There are three application platforms, each used by dozens of schools: the Common Application, the Coalition Application, and the Universal College Application. Of these, the Common Application is most widely accepted. Each platform intends to make the application process easier for students, particularly those who are applying to multiple schools that use the same platform. None is better than the others, so if your school accepts applications from multiple platforms, choose whichever platform is accepted by more schools on your list. Some schools, particularly public universities, require that students use their own institutional applications. Check online for each of your prospective institutions to learn how to apply.
The Common Application
With over 800 colleges and universities accepting the Common Application, there is a good chance that at least a handful of the schools you’re applying to are on the list. The Common Application was developed to streamline the college admissions process by allowing students to submit the same application materials and personal essay to multiple schools. In addition to the standard Common Application, many schools ask you to answer school-specific questions and/or submit arts supplements (for visual or performing arts programs). Download the Requirements Grid to search for schools and their application requirements and deadlines.
How do I complete the Common Application?
- Create an account. You must enter a valid email address and password, then some general information about yourself: your name, birthday, address, and phone number.
- Add your schools. Once you have an account you can find and add your schools to a “My Colleges” list. Your chosen schools will appear in your list, complete with their deadlines, application fees, required standardized tests, the number of required teacher recommendations, and whether they’ve requested additional writing supplements or college-specific short answer questions.
- Input your high school record, extracurriculars, and parental information. You need to have a couple things in front of you when you start your application: a copy of your high school transcript and the scores and dates from any standardized tests that you’ve taken (SAT, ACT, or SAT Subject Tests). You will also be required to list your extracurricular activities (both associated with and outside of school). Finally, you will need to input information about your parents, like their educational history and employer. Some schools may require additional information at this point.
- Work on the writing section. The Common Application writing section includes a personal essay. This particular essay may not be required by all of the colleges on your list, but you can choose to submit it with your application materials regardless. The writing section also includes questions about your disciplinary history (with either your high school or the law) and gives you a chance to explain the circumstances behind any incidents. Supplemental information required by individual colleges will show up as part of their application requirements, and only be visible to them upon submission.
- List recommenders. Most schools only require letters of recommendation from one or two teachers or counselors. Before you list your teachers and their email addresses in your application, talk to them in person. Mention enjoying their class and that you are hopeful they will write you a college recommendation. Only after they say yes should you put their information into your applications. You don’t want to surprise your teacher with extra work that they may not feel comfortable doing. Always ask at least four weeks in advance, and be sure to send a thank-you note after they’ve submitted their letter.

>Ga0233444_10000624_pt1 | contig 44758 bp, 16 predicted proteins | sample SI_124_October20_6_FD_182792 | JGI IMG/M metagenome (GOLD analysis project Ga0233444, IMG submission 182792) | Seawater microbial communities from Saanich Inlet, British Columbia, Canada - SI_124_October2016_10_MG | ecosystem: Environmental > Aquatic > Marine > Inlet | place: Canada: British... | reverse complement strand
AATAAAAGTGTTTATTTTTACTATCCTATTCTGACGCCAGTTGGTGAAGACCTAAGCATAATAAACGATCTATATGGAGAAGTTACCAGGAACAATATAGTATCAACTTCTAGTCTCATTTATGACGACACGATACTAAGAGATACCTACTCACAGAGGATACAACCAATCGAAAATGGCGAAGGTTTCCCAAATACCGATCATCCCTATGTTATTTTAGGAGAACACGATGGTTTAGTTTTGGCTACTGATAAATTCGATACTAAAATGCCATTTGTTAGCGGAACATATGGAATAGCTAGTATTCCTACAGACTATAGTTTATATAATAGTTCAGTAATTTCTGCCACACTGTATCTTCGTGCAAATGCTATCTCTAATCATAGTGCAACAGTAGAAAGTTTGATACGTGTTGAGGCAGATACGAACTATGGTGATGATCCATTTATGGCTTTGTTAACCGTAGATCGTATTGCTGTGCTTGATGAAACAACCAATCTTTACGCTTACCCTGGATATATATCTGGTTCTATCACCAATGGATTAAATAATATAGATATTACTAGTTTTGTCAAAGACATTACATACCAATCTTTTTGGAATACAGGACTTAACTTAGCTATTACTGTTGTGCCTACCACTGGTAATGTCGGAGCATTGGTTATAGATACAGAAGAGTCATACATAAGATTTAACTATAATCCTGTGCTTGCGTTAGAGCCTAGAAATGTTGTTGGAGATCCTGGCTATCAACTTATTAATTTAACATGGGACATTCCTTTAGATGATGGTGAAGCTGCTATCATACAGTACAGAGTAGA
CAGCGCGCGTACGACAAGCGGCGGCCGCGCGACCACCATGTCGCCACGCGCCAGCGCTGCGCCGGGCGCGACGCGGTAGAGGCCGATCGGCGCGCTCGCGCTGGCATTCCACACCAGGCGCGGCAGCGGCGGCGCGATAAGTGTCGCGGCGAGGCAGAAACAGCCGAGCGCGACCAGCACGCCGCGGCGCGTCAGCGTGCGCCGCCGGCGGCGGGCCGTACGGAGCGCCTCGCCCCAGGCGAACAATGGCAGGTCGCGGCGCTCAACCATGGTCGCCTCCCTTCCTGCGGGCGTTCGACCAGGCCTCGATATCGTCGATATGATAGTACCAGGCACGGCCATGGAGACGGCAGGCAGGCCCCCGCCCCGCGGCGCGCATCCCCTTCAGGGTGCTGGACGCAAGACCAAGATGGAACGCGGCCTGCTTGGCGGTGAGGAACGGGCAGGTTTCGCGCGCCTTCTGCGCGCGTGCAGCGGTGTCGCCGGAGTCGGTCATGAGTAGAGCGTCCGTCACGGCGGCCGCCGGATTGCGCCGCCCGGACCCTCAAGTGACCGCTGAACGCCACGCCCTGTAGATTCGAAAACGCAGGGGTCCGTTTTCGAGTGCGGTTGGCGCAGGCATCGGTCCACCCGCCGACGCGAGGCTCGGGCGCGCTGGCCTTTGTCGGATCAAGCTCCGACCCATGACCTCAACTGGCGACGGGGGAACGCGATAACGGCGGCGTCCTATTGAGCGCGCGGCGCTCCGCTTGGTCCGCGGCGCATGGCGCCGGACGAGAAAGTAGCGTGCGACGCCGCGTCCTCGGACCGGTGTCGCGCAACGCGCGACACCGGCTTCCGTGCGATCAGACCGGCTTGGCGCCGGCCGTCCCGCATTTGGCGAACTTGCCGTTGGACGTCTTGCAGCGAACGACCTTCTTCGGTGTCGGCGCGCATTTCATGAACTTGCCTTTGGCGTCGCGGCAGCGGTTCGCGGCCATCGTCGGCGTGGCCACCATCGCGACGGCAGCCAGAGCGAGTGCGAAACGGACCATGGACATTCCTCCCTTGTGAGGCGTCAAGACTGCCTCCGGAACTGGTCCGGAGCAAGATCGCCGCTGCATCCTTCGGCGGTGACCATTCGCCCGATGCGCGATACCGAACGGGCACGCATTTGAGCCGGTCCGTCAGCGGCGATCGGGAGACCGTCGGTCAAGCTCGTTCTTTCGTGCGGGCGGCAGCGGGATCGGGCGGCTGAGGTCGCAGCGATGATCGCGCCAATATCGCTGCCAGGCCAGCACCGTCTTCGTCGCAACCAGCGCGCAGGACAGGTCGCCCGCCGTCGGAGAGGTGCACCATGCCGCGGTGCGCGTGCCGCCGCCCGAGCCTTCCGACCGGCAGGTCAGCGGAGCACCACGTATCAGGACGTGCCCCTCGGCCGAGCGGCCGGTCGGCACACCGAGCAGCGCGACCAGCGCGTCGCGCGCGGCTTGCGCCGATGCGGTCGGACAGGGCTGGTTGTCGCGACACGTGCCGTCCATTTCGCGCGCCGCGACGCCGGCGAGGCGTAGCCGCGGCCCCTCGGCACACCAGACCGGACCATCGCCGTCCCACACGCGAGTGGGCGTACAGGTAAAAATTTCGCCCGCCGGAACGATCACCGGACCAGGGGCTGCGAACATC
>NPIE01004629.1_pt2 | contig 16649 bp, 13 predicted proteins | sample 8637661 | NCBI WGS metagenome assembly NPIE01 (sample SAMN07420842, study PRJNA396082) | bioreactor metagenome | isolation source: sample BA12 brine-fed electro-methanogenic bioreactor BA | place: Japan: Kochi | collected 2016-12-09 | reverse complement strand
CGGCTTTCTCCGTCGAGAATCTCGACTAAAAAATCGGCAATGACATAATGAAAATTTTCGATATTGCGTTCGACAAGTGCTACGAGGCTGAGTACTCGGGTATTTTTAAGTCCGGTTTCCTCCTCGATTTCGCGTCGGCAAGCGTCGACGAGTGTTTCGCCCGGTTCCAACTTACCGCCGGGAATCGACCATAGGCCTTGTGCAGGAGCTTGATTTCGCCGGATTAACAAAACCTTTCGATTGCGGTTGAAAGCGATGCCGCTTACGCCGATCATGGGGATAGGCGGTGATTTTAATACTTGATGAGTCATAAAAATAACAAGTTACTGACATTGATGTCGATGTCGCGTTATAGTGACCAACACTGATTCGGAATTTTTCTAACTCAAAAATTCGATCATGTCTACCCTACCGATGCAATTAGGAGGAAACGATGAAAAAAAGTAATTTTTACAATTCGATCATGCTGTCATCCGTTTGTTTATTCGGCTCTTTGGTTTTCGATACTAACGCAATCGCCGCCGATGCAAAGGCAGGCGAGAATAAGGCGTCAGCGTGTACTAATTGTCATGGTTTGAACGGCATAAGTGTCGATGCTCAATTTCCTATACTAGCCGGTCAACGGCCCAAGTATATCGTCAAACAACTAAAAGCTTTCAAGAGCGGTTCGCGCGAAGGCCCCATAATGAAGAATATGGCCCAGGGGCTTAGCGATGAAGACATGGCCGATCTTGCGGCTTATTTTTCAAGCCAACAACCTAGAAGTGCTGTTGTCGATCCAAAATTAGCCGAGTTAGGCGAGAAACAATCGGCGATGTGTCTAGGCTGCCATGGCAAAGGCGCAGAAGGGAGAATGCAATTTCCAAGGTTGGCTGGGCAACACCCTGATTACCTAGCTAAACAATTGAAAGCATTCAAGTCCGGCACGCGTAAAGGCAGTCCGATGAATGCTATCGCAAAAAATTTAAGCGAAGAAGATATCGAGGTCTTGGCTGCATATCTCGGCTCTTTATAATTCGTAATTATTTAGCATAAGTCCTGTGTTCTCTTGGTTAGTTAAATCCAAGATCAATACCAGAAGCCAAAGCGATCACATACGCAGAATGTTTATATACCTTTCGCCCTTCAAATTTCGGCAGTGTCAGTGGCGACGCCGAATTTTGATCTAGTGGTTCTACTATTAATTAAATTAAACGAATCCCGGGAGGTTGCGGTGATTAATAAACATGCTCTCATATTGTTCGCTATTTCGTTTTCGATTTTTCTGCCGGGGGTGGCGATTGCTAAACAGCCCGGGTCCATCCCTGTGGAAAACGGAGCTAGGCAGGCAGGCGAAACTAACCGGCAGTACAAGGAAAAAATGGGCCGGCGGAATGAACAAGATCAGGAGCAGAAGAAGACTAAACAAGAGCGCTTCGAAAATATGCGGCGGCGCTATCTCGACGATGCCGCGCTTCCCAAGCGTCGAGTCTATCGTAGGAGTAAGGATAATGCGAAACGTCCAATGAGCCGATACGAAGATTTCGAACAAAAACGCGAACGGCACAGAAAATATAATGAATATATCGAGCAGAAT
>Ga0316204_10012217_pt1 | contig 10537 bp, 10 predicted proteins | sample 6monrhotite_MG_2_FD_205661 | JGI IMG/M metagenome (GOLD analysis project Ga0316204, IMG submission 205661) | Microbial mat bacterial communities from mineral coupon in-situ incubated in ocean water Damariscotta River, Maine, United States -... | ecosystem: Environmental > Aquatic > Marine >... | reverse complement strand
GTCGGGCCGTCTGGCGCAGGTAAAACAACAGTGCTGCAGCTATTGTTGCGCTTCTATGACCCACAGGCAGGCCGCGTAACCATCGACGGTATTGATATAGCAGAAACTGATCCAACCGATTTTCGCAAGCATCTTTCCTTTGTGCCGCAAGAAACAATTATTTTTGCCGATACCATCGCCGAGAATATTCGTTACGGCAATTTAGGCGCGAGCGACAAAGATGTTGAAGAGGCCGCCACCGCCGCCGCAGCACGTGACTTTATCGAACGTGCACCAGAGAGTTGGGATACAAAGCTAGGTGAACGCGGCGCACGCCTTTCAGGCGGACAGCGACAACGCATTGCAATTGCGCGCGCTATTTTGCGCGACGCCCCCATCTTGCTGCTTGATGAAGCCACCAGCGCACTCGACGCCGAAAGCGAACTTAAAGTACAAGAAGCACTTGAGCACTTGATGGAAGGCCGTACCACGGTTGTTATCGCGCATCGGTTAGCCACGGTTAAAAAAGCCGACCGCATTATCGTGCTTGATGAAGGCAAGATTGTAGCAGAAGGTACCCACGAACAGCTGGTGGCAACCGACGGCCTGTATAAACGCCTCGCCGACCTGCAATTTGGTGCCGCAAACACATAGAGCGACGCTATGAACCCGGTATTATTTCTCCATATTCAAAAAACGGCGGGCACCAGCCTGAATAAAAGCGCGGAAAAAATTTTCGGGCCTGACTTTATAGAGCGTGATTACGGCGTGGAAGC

- Take your time. The Common Application doesn’t have to be completed in one sitting, and it shouldn’t be. Writing a good personal essay takes time and editing. Start early and pay attention to each school’s specific deadline. Then, tackle one school at a time, and work your way down the list. You don’t have to submit your applications all at once, so focus on schools with earlier deadlines first.
- Submit your application. When you are ready to submit your application, be aware that many schools require a fee. If you think you may be eligible for a fee waiver based on your family’s financial circumstances, click here to determine if your financial situation fits one of the fee waiver criteria. There will be a location within the Common Application to request a fee waiver if you are eligible.
The Common Application has released seven prompts for the 2019–2020 application cycle; these are the same prompts that were used in the 2018–2019 application cycle. You will be able to pick only one prompt and must construct your answer with between 250 and 650 words. The personal essay prompts are as follows:
- “Some students have a background, identity, interest, or talent that is so meaningful they believe their application would be incomplete without it. If this sounds like you, then please share your story.”
- “The lessons we take from obstacles we encounter can be fundamental to later success. Recount a time when you faced a challenge, setback, or failure. How did it affect you, and what did you learn from the experience?”
- “Reflect on a time when you questioned or challenged a belief or idea. What prompted your thinking? What was the outcome?”
- “Describe a problem you’ve solved or a problem you’d like to solve. It can be an intellectual challenge, a research query, an ethical dilemma—anything that is of personal importance, no matter the scale. Explain its significance to you and what steps you took or could be taken to identify a solution.”
- “Discuss an accomplishment, event, or realization that sparked a period of personal growth and a new understanding of yourself or others.”
- "Describe a topic, idea, or concept you find so engaging that it makes you lose all track of time. Why does it captivate you? What or who do you turn to when you want to learn more?"
- "Share an essay on any topic of your choice. It can be one you've already written, one that responds to a different prompt, or one of your own design."
The Coalition Application